In a continuation of his BOSU Ball series, Brian adds the BOSU Ball to the Single-Leg Lateral Reach to create a great exercise for injury prevention, general strengthening, ankle/knee/hip rehab and performance enhancement, among a list of other benefits.
See 'Related Resources' below for past Functionally Fits and other exercises and training tips.
Note: I first introduced the single leg lateral reach in October 2008, but decided to cover the BOSU Ball version in this current series given its value for neuromuscular training and injury prevention.
Begin standing on one leg with the foot placed in the center of the BOSU Ball . Next, slowly lower down into a single-leg squat while reaching the non weight-bearing leg out away from the body toward a cone (I use a 4 1/2 inch cone). The foot and toes of the reaching leg should remain pointed forward at all times.
While avoiding contact with the ground, continue reaching out as far as possible and return to upright at or just before the reaching leg is about to touch the cone or before loss of balance occurs. Do not allow the trunk to side bend or the stance hip/knee to rotate inward or shift toward the midline of the body. Perform 2-3 sets of 10.
Don't compromise form at any point, yet allow clients to have an opportunity to correct loss of balance as this will encourage better neuromuscular patterning and motor memory.
This exercise can be utilized for injury prevention, general strengthening, ankle/knee/hip rehab and performance enhancement. It targets the entire lower kinetic chain, but I use it for specifically for gluteus maximus/medius strengthening. Other benefits include:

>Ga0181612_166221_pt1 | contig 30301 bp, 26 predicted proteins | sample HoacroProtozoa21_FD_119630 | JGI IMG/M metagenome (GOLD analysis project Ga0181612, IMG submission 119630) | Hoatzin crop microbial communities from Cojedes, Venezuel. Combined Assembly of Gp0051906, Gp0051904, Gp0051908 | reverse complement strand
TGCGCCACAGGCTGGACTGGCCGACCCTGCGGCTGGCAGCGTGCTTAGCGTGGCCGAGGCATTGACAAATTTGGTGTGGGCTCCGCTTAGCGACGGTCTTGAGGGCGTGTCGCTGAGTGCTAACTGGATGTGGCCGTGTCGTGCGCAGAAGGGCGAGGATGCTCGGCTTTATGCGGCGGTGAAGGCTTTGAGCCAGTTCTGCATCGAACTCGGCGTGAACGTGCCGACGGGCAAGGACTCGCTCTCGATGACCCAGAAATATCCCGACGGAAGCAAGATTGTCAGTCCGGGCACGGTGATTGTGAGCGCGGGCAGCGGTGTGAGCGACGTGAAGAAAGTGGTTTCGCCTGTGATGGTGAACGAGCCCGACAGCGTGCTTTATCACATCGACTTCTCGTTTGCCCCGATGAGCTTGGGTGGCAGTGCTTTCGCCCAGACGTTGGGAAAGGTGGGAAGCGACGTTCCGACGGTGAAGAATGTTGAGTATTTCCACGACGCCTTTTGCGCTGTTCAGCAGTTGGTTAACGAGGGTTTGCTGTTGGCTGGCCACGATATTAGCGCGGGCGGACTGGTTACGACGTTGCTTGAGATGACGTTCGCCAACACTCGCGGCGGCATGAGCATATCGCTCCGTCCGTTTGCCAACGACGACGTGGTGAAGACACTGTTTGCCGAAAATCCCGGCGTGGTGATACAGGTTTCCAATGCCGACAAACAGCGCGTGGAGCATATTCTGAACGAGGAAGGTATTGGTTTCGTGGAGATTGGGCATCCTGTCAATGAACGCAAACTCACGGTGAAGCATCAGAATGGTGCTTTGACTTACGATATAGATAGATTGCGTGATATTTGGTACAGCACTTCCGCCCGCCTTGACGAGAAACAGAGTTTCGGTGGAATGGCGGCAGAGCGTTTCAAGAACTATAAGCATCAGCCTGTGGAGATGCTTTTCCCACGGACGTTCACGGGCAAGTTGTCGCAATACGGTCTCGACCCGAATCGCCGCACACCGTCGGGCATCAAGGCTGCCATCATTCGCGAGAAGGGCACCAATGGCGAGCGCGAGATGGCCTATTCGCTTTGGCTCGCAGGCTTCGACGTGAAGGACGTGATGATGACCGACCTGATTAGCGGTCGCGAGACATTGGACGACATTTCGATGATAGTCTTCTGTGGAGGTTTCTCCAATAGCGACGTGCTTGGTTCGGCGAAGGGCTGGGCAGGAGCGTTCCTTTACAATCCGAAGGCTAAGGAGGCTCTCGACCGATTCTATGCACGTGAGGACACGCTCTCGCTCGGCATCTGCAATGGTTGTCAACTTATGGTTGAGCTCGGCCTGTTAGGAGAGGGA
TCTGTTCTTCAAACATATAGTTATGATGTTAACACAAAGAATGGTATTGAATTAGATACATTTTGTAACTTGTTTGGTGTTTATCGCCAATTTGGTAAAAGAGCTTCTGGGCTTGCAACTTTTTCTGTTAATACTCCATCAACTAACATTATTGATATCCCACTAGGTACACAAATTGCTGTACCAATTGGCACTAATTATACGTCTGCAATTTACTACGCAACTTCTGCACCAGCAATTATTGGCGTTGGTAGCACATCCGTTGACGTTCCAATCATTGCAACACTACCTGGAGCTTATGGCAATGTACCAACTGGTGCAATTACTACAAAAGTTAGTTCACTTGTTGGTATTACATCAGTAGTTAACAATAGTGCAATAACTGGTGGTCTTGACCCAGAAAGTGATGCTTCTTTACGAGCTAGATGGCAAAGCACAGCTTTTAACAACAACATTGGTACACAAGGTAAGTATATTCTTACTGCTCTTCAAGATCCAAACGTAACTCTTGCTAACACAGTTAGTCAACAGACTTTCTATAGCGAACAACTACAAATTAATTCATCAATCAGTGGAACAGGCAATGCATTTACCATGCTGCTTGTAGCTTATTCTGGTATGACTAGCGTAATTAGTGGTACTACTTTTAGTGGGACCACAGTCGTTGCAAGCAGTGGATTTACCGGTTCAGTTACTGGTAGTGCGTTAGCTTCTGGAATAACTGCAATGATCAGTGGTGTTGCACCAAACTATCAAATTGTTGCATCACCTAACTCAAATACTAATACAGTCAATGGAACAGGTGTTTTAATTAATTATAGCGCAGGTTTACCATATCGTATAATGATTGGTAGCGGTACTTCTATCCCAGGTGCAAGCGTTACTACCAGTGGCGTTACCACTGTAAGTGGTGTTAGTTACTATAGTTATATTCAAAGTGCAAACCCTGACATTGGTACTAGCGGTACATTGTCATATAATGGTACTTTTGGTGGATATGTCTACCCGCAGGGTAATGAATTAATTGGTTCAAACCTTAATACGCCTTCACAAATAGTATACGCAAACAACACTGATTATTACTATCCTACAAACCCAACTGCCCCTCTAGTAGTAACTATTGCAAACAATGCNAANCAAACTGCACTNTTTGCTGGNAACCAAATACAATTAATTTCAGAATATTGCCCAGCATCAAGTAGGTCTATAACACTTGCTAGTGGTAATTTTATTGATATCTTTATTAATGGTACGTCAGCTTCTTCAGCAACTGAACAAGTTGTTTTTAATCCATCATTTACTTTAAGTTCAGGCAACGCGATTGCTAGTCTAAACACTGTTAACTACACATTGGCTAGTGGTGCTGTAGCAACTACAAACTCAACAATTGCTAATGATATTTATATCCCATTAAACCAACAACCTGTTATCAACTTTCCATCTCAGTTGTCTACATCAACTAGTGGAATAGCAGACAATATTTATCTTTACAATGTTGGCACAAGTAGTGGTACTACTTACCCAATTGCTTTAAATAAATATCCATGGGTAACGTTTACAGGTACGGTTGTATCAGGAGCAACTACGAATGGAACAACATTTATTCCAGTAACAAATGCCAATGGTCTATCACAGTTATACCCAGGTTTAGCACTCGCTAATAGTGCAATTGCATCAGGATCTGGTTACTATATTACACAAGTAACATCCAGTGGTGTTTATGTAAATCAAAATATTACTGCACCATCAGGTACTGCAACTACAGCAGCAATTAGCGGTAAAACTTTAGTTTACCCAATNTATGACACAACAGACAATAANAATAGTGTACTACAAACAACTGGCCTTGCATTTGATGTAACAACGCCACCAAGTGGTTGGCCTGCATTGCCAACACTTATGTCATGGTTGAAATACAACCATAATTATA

- Improved balance and proprioception
- Increased gluteus medius activation/strengthening
- Enhanced dynamic mobility and single leg strength
- Reduced valgus moments at the knee thereby decreasing non-contact ACL injury risk
- Better overall body awareness and control
Clients should have a prerequisite level of static balance on the BOSU Ball prior to attempting this maneuver. Begin on the floor if necessary and transition as indicated. I include this training with my jumping cutting athletes as part of my ACL injury prevention/rehab as current research indicates our best weapon in the fight to reduce these injuries is neuromuscular training. The BOSU Ball can help enhance this type of training in the appropriate client populations and settings.
Brian Schiff, PT, CSCS (www.brianschiff.com) is a licensed physical therapist, respected author and fitness professional. He became a Certified Strength and Conditioning Specialist (CSCS) in 1998. In 2000, he opened his own personal training and sport-specific conditioning facility, Fitness Edge, in Dublin, Ohio. Brian has presented at several professional conferences and seminars on injury prevention and sport-specific training.